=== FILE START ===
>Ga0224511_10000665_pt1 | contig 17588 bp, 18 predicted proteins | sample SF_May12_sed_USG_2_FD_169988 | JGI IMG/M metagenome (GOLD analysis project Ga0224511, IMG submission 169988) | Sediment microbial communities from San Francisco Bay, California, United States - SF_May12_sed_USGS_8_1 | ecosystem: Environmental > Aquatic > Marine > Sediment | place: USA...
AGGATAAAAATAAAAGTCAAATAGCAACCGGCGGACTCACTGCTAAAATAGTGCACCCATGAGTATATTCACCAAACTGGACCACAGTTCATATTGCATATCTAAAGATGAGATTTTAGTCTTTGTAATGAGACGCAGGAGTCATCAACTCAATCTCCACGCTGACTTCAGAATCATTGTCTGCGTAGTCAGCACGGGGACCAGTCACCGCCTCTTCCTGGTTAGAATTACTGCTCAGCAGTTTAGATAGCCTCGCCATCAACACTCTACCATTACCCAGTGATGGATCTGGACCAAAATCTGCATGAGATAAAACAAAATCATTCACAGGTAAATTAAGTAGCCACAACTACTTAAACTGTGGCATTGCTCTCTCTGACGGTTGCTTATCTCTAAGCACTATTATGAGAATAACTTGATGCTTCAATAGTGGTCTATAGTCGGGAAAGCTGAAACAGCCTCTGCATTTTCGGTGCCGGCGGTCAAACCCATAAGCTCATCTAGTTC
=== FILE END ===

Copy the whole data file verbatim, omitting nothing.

>Ga0224511_10000665_pt1 | contig 17588 bp, 18 predicted proteins | sample SF_May12_sed_USG_2_FD_169988 | JGI IMG/M metagenome (GOLD analysis project Ga0224511, IMG submission 169988) | Sediment microbial communities from San Francisco Bay, California, United States - SF_May12_sed_USGS_8_1 | ecosystem: Environmental > Aquatic > Marine > Sediment | place: USA...
AGGATAAAAATAAAAGTCAAATAGCAACCGGCGGACTCACTGCTAAAATAGTGCACCCATGAGTATATTCACCAAACTGGACCACAGTTCATATTGCATATCTAAAGATGAGATTTTAGTCTTTGTAATGAGACGCAGGAGTCATCAACTCAATCTCCACGCTGACTTCAGAATCATTGTCTGCGTAGTCAGCACGGGGACCAGTCACCGCCTCTTCCTGGTTAGAATTACTGCTCAGCAGTTTAGATAGCCTCGCCATCAACACTCTACCATTACCCAGTGATGGATCTGGACCAAAATCTGCATGAGATAAAACAAAATCATTCACAGGTAAATTAAGTAGCCACAACTACTTAAACTGTGGCATTGCTCTCTCTGACGGTTGCTTATCTCTAAGCACTATTATGAGAATAACTTGATGCTTCAATAGTGGTCTATAGTCGGGAAAGCTGAAACAGCCTCTGCATTTTCGGTGCCGGCGGTCAAACCCATAAGCTCATCTAGTTC